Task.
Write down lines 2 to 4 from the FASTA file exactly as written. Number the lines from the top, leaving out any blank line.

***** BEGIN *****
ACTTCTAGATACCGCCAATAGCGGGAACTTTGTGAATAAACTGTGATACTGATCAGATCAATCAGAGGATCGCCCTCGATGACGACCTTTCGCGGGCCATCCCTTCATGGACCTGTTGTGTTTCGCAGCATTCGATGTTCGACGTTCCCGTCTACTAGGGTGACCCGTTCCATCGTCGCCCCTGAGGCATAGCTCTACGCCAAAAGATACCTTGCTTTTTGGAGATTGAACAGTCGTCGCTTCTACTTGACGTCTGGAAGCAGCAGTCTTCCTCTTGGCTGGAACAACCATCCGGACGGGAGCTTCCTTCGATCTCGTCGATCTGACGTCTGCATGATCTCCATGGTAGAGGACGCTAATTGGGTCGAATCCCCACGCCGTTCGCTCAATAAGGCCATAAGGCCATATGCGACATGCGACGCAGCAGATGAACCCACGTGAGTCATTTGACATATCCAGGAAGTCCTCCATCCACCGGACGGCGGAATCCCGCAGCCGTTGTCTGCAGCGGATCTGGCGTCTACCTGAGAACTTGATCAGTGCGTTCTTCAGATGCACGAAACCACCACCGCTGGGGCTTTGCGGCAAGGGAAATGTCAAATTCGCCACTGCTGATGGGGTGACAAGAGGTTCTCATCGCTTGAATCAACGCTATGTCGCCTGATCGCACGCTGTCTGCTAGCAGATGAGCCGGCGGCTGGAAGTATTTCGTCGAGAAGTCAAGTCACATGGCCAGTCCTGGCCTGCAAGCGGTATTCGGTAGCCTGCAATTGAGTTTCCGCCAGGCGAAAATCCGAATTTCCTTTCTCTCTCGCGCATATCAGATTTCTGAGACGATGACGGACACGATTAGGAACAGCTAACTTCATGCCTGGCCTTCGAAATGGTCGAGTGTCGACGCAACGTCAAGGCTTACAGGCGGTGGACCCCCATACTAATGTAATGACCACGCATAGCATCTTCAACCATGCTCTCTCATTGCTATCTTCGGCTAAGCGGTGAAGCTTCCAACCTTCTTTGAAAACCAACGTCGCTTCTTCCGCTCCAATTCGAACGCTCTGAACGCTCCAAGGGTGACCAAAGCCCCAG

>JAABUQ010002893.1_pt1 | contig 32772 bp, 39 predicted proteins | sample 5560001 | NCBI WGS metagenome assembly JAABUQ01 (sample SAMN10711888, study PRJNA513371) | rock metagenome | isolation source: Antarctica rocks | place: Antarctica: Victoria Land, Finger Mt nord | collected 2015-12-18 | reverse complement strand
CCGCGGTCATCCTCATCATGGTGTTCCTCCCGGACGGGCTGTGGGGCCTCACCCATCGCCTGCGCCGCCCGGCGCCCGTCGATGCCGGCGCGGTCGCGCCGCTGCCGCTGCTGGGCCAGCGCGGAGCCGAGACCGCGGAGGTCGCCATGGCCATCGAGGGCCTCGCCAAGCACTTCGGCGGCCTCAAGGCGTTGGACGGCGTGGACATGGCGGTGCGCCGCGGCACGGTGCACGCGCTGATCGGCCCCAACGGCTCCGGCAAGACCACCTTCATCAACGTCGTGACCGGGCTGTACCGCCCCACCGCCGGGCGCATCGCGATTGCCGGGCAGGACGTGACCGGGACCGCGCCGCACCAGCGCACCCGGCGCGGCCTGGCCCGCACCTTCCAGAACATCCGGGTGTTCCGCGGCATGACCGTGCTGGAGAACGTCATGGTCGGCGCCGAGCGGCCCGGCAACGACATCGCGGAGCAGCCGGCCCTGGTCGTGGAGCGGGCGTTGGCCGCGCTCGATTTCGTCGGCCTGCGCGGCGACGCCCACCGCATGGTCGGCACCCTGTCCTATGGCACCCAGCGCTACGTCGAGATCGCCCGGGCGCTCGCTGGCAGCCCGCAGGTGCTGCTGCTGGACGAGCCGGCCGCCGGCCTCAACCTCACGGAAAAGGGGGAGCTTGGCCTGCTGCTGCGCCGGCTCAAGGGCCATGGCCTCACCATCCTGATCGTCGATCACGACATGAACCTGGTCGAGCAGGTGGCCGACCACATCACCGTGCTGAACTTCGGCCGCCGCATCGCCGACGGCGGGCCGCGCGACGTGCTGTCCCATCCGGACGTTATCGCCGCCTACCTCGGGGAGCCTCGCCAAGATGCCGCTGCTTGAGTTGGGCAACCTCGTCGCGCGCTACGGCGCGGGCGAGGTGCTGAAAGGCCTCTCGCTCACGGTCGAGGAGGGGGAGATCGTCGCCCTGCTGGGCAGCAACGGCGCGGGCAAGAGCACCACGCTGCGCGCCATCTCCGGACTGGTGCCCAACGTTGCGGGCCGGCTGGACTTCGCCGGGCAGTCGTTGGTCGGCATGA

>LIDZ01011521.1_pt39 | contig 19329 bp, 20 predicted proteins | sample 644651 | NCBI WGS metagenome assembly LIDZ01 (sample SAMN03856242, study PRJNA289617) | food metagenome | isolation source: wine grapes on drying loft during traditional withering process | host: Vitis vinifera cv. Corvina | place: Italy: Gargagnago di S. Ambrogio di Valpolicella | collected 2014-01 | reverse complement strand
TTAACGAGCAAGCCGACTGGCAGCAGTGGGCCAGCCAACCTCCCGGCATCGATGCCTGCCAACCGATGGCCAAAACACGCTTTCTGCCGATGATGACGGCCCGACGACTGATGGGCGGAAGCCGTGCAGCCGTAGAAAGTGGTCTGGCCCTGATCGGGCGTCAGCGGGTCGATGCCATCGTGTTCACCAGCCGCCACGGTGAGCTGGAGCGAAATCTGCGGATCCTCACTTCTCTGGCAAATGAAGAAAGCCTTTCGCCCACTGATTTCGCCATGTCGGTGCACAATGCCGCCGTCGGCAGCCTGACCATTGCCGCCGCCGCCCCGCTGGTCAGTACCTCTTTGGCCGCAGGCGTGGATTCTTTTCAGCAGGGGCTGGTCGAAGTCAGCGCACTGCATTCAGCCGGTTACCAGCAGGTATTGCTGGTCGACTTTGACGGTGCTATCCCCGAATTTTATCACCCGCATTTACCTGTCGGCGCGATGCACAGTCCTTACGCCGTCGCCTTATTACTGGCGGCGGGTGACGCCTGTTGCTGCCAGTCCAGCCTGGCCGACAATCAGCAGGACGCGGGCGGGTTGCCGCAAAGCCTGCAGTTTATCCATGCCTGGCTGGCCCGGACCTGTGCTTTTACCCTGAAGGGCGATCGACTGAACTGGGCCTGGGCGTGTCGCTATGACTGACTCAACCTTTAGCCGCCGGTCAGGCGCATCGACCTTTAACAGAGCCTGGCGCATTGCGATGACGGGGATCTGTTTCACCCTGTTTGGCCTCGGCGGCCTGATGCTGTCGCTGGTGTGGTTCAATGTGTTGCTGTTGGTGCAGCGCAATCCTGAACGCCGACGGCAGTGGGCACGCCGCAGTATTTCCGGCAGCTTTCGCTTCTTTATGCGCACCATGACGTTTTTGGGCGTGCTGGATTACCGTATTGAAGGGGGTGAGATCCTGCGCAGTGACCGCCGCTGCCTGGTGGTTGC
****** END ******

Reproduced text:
>JAABUQ010002893.1_pt1 | contig 32772 bp, 39 predicted proteins | sample 5560001 | NCBI WGS metagenome assembly JAABUQ01 (sample SAMN10711888, study PRJNA513371) | rock metagenome | isolation source: Antarctica rocks | place: Antarctica: Victoria Land, Finger Mt nord | collected 2015-12-18 | reverse complement strand
CCGCGGTCATCCTCATCATGGTGTTCCTCCCGGACGGGCTGTGGGGCCTCACCCATCGCCTGCGCCGCCCGGCGCCCGTCGATGCCGGCGCGGTCGCGCCGCTGCCGCTGCTGGGCCAGCGCGGAGCCGAGACCGCGGAGGTCGCCATGGCCATCGAGGGCCTCGCCAAGCACTTCGGCGGCCTCAAGGCGTTGGACGGCGTGGACATGGCGGTGCGCCGCGGCACGGTGCACGCGCTGATCGGCCCCAACGGCTCCGGCAAGACCACCTTCATCAACGTCGTGACCGGGCTGTACCGCCCCACCGCCGGGCGCATCGCGATTGCCGGGCAGGACGTGACCGGGACCGCGCCGCACCAGCGCACCCGGCGCGGCCTGGCCCGCACCTTCCAGAACATCCGGGTGTTCCGCGGCATGACCGTGCTGGAGAACGTCATGGTCGGCGCCGAGCGGCCCGGCAACGACATCGCGGAGCAGCCGGCCCTGGTCGTGGAGCGGGCGTTGGCCGCGCTCGATTTCGTCGGCCTGCGCGGCGACGCCCACCGCATGGTCGGCACCCTGTCCTATGGCACCCAGCGCTACGTCGAGATCGCCCGGGCGCTCGCTGGCAGCCCGCAGGTGCTGCTGCTGGACGAGCCGGCCGCCGGCCTCAACCTCACGGAAAAGGGGGAGCTTGGCCTGCTGCTGCGCCGGCTCAAGGGCCATGGCCTCACCATCCTGATCGTCGATCACGACATGAACCTGGTCGAGCAGGTGGCCGACCACATCACCGTGCTGAACTTCGGCCGCCGCATCGCCGACGGCGGGCCGCGCGACGTGCTGTCCCATCCGGACGTTATCGCCGCCTACCTCGGGGAGCCTCGCCAAGATGCCGCTGCTTGAGTTGGGCAACCTCGTCGCGCGCTACGGCGCGGGCGAGGTGCTGAAAGGCCTCTCGCTCACGGTCGAGGAGGGGGAGATCGTCGCCCTGCTGGGCAGCAACGGCGCGGGCAAGAGCACCACGCTGCGCGCCATCTCCGGACTGGTGCCCAACGTTGCGGGCCGGCTGGACTTCGCCGGGCAGTCGTTGGTCGGCATGA

>LIDZ01011521.1_pt39 | contig 19329 bp, 20 predicted proteins | sample 644651 | NCBI WGS metagenome assembly LIDZ01 (sample SAMN03856242, study PRJNA289617) | food metagenome | isolation source: wine grapes on drying loft during traditional withering process | host: Vitis vinifera cv. Corvina | place: Italy: Gargagnago di S. Ambrogio di Valpolicella | collected 2014-01 | reverse complement strand